Narcissist Abuse Syndrome: Elements of Stockholm Syndrome and PTSD

I once had a client who was involved with the most abusive, self-absorbed, self-centred, controlling man you could ever imagine.  He abused her physically, emotionally, financially and verbally to the deepest levels. He was the nastiest individual I had ever come across in my many years as a practicing therapist. There was not a scrap of empathy and compassion in his body and my client was completely under his control. What was even worse, was that she chose willingly to stay with him and fought any initiatives within herself or from outside that might make her see what kind of relationship she was in. Even with overwhelming evidence mounting up that even she saw, she could not break free. Even he berated her for this saying ” See what kind of person you are, staying with someone like me”. The only time she started to recover and move to something like a healthy position was in the long periods of silent treatment he gave her. This was of course,until the inevitable call came as if nothing had happened and she went running back to being abused again. During therapy, she often pontificated about how intelligent and clever he was and how she felt honoured that he would make time for her and that she needed “to feel better about herself before leaving”. The paradox of this thinking was, of course, that being in the relationship was the main reason that she didn’t. The work could not begin until she got free. This was the only type of relationship she had ever known, starting with her father and continued in the same way with various hideous men.

The thinking patterns the lady mentioned above presented were typical of those of someone who has been abused by a narcissist. Her focus was on her failings and inadequacy and not on what was realistically going on. This was consolidated by the language used and behaviour shown by the narcissist. Narcissists use language and behaviour to get there victim’s to:

Feel worthless and of no value to anyone

That the narcissist is the only one who knows what they need

Become isolated from family, friends and healthy concepts

Idolise the narcissist, devalue their own achievements and see their own needs as inconsequential.

To serve the narcissist’s every need

To create a situation where the victim is constantly seeking favours from the narcissist and obsessing about this

This is all consolidated by the narcissist playing on the worst fears of abandonment his victim holds.

In many of the severe cases (as above), there is a strong element of Stockholm Syndrome present. This concept describes a situation where a traumatic bonding process takes place between abuser and abused. In a cycle of abuse where there are frequent explosive exchanges between narcissist and victim which could be physically or verbally explosive, followed by a period of calm or loving actions, a connection is created. Especially, if no other help or comfort is available and the narcissist has used isolation as a tactic, the victim’s defence mechanisms will push them seek comfort from the closest source…unfortunately the narcissist. Faced with such madness, unable to take flight or fight, the victim is rendered helpless, and goes into a freeze/fright response. They are then apt to follow a typical post-traumatic response where they dissociate emotionally. They block out the pain build a fantasy around the narcissist giving them comfort and only them. This is Stockholm syndrome in action when applied to controlling relationships, it creates the following:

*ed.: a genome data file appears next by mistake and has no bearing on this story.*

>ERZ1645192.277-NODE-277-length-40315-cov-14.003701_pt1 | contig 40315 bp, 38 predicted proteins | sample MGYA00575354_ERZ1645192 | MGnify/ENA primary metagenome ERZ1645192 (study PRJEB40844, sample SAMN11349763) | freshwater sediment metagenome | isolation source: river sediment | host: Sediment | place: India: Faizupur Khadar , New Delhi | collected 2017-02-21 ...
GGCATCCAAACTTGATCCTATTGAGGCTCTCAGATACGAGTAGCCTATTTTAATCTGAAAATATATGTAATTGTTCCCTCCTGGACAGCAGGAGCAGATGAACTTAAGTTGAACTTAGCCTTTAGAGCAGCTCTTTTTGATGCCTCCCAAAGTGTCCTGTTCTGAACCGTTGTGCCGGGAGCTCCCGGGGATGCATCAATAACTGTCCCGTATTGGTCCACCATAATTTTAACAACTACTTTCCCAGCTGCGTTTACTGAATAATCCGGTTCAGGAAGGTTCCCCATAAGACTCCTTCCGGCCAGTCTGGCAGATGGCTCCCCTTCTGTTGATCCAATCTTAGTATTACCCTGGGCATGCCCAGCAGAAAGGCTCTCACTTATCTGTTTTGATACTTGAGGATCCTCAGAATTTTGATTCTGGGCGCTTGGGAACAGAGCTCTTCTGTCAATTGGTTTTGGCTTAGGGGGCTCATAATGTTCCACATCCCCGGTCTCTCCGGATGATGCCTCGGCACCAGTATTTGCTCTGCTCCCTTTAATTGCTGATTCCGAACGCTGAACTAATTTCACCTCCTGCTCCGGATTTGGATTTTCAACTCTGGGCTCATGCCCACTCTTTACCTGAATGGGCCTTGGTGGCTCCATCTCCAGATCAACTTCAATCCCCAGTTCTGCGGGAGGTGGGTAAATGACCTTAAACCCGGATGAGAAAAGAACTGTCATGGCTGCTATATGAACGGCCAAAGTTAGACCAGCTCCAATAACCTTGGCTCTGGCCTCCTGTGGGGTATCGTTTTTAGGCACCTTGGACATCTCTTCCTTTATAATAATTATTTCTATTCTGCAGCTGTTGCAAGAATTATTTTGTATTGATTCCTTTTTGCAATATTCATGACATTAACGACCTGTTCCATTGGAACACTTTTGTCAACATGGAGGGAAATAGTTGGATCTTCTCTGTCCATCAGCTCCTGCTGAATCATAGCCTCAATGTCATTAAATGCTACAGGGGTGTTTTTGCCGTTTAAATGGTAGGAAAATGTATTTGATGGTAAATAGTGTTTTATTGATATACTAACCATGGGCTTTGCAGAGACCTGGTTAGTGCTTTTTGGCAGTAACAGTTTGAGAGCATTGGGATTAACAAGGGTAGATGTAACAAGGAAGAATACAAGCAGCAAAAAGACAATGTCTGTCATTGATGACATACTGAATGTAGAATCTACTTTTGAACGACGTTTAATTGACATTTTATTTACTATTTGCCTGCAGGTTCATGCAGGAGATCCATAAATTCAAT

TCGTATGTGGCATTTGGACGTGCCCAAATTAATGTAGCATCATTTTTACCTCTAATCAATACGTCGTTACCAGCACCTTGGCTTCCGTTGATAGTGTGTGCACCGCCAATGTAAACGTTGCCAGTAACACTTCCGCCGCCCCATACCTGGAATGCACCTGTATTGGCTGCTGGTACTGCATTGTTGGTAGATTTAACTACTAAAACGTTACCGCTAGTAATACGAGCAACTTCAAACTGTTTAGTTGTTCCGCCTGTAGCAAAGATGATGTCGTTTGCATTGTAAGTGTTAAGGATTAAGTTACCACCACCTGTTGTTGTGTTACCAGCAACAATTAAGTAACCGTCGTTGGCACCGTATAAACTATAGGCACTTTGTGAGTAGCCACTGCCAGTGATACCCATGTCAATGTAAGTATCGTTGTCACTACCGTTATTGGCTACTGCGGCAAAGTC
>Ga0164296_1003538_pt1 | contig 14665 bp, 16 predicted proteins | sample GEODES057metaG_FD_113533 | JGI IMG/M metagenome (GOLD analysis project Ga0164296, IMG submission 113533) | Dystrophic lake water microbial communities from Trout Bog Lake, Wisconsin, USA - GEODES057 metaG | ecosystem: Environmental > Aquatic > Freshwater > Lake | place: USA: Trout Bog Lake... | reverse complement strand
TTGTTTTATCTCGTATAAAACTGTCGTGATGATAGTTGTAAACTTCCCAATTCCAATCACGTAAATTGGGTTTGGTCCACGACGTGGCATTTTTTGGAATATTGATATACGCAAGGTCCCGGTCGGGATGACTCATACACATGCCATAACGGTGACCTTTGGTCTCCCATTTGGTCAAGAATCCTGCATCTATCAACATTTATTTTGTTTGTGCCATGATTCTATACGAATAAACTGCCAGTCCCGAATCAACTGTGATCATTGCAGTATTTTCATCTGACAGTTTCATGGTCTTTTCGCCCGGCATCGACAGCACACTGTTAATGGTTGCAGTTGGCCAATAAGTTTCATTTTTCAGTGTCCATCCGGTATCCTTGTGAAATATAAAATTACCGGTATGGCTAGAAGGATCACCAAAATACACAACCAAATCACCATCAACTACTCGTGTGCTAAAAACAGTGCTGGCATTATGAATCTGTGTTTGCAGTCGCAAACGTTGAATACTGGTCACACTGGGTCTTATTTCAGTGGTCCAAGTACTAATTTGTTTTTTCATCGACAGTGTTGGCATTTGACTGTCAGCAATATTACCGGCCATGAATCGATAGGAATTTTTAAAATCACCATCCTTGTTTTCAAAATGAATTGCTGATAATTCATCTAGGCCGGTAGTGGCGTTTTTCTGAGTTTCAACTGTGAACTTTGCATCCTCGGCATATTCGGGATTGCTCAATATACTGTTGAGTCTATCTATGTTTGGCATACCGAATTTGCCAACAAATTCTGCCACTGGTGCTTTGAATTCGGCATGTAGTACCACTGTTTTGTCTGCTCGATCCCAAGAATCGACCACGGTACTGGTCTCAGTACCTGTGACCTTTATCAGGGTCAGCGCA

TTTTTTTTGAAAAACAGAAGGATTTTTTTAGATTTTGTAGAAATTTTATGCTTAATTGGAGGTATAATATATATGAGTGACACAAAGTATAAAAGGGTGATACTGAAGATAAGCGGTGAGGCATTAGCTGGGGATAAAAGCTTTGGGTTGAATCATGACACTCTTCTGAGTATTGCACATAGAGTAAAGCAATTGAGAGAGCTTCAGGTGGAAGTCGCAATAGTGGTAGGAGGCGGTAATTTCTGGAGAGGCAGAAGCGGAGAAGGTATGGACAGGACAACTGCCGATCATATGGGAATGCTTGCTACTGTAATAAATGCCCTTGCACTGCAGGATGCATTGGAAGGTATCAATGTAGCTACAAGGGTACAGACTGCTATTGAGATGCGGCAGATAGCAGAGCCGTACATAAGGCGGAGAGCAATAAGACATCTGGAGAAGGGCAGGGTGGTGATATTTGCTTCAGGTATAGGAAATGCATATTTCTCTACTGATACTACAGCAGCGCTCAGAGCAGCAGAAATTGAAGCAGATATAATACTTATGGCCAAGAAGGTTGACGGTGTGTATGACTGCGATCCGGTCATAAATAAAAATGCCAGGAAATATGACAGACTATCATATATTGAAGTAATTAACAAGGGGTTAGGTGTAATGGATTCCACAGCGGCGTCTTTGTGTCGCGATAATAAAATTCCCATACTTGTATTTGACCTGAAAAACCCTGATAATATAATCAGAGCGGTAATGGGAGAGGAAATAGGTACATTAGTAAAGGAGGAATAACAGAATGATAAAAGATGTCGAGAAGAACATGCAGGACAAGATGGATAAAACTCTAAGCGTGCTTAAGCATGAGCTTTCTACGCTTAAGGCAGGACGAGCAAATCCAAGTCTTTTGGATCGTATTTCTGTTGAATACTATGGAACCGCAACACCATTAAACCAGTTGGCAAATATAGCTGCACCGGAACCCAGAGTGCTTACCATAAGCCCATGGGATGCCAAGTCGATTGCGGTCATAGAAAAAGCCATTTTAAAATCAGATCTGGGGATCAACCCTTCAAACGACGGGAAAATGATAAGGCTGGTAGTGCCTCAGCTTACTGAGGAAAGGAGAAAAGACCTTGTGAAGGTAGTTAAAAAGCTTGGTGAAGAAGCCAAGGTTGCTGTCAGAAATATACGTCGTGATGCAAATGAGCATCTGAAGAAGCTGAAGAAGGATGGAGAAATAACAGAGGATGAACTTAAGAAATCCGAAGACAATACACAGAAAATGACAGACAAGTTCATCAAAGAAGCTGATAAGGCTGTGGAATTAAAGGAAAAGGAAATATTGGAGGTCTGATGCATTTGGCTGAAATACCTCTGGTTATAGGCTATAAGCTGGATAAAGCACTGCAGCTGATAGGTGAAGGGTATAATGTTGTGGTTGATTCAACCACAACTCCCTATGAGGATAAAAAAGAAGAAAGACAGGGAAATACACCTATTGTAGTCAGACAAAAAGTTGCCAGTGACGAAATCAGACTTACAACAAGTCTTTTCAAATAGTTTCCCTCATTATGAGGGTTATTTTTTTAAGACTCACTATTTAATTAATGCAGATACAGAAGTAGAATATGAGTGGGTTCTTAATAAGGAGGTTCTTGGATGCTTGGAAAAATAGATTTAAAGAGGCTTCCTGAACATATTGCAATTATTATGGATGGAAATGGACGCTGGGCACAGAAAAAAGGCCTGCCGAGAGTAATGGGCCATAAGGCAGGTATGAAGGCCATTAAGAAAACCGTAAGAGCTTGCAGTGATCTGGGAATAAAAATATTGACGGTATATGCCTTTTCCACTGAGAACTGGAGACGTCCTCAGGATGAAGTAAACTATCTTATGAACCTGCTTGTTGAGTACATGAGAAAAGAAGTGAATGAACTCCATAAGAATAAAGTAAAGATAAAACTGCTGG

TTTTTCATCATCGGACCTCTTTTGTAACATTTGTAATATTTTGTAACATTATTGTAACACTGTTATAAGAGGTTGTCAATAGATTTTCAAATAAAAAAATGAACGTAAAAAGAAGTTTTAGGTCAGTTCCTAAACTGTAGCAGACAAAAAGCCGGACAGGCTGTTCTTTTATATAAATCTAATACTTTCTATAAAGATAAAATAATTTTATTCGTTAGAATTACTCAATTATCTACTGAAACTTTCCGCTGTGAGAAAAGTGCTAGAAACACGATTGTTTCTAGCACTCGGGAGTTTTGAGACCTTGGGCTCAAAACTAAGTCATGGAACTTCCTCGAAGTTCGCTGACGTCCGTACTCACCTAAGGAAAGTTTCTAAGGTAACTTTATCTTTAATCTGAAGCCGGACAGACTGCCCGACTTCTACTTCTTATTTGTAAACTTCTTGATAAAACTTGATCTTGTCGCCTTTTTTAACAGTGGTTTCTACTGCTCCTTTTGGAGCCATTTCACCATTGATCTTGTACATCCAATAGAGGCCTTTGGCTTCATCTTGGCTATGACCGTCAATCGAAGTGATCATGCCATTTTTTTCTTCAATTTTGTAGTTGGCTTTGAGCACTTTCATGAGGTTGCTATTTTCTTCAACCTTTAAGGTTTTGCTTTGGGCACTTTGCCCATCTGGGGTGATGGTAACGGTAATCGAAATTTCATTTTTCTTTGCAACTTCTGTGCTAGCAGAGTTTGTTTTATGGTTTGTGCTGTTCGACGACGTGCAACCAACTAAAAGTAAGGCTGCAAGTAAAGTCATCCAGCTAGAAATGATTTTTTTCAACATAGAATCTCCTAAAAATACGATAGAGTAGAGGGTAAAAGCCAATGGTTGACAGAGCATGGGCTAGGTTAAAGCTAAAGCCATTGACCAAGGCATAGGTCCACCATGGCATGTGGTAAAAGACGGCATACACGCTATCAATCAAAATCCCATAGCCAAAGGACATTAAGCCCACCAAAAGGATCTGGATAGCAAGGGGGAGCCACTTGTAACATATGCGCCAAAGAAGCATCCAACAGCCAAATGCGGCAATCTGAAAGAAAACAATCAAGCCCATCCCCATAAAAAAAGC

Victim having positive feelings toward the abuser

Victim having negative feelings toward family, friends, or authorities

Abuser having positive feelings toward the victim(so the abused thinks)

Inability to engage in behaviors that may assist in their release or detachment from the abuser

Victim supporting or helping the abuser

Victim seeing the abuser as “special” and they “need them”

In effect, they are going back to the extreme dependency experienced in their early years and the bonding with their caregivers. Part of the very difficult work in therapy is to explore these early bonds and break the fantasy around the narcissist, who will often fight tooth and nail for control. This is of course, much easier if the narcissist is not around.

Many victims of narcissist abuse present in therapy with clear signs of PTSD. They are often traumatised and make statements that point towards self blame and loathing. For example:

Intrusive thoughts or memories

Physical-emotional reactions to reminders of trauma

Nightmares and flashbacks

Avoidance thoughts and fear

Extreme negativity

Distorted sense of blame

Sense of detachment or isolation

Difficulty concentrating and, or sleeping, foggy thinking

Hyper-vigilance and irritability

Narcissists have their own sense of self loathing and need “supply” to fill the self-esteem void that they have. Devoid of compassion and empathy, they are not capable of loving anyone in any way, shape or form. Their victim is hooked on the adulation phase before the narcisisst’s mask came off and cannot break free. Victims who come to therapy are often stripped of their dignity, independence and sense of self. The painful road to recovery means finding these.

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